Florida Woman Brings Meth into Court, Claims it Was Makeup—Police

A Florida woman tried to sneak meth into a courthouse, claiming that the substance in her bag was actually makeup, according to police.

Tessa B. Lilly was allegedly caught in possession of meth shortly after 10 a.m. on November 7 when she entered the Kim C. Hammond Justice Center in Bunnell, Florida.

The Flagler County Sheriff's Office said in a press release that the 25-year-old triggered a metal detector in the courthouse and was asked to empty her property into a bucket.

Police said she then removed a plastic baggie from her pocket and told officers that the substance inside was skin treatment makeup.

The deputy sheriff present saw a "rock-like substance" in the plastic baggie and had it tested by special investigations unit detectives.

Tessa Lilly Headshot
Tessa B. Lilly was arrested for alleged possession of methamphetamine in a Florida court on November 7, 2019. Flagler County Sheriff's Office

It was found that the substance in the bag tested positive for methamphetamine, and Lilly was arrested.

"She came to court with meth in her pocket?" Sheriff Rick Staly said in a statement. "Our security system at the courthouse worked. She obviously needs help and has not learned from her past mistakes.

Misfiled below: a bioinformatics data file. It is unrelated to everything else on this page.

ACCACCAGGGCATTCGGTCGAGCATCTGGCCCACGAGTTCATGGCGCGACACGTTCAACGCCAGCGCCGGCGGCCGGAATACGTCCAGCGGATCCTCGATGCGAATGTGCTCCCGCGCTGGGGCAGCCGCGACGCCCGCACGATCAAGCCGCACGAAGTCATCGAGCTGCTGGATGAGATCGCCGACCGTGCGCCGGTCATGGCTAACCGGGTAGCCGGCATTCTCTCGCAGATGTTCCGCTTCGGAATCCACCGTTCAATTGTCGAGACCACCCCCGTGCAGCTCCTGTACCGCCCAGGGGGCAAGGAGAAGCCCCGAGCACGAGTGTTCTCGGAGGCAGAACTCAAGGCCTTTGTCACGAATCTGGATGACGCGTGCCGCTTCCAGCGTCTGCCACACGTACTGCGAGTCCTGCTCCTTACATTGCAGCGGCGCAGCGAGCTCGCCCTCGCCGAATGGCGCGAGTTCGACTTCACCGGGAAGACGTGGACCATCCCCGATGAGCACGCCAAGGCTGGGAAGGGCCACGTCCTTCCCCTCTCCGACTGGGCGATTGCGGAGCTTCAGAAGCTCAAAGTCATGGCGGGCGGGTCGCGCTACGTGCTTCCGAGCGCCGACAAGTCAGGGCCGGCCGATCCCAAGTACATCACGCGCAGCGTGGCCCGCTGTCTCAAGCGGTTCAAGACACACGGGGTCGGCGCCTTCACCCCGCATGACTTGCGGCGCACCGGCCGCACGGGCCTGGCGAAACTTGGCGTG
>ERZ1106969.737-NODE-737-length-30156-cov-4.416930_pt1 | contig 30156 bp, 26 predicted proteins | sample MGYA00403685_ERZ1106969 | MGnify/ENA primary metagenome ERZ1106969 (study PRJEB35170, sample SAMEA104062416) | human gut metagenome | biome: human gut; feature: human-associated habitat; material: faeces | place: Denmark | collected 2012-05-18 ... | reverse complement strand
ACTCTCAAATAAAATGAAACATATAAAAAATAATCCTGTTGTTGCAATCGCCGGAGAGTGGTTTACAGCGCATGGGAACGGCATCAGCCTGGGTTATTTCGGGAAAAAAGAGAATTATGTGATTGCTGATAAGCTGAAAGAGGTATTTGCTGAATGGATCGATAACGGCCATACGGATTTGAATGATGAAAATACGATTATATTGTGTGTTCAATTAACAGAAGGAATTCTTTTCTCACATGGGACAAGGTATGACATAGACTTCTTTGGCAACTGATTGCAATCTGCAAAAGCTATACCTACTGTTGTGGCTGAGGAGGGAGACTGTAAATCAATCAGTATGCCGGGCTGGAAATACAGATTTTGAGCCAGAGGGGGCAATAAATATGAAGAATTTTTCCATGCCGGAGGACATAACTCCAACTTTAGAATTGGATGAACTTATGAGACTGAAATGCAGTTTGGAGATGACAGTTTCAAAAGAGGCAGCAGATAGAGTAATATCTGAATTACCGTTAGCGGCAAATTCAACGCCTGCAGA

"I hope this is a wakeup call to turn her life around and seek treatment for her addiction."

After the 1.44 grams baggie tested positive, police charged Lilly with possession of methamphetamine and took her to the Sheriff Perry Hall Inmate Detention Facility in Flagler County.

Local officers said Lilly was at the Florida courthouse yesterday to appear before a judge following another arrest on November 4 for allegedly driving with a suspended license and pick pocketing.

Flager County Sheriff's Office records show that the 25-year-old has previously been arrested for alleged possession of controlled substances. The bond for Lilly's release following her latest felony possession charge stands at $30,000.

Her arrest for allegedly possessing methamphetamine came days after a Kaiser Health News report found that police struggled to tell the difference between people on meth and those suffering from mental illness, partly due to the increased use of the drug.

Police seizures of meth have climbed sharply in recent years, according to National Public Radio, which reported police bringing in a combined 67,000 kilograms of the substance in 2018, marking an increase of more than 140 percent on the previous year.

The rising use of methamphetamine in America may in part be the result of the drug being "almost instantly habit forming," according to American Addiction Centers.

"Each meth hit can damage key receptors in the brain, rendering users incapable of feeling pleasure without the assistance of meth," the organization's website says.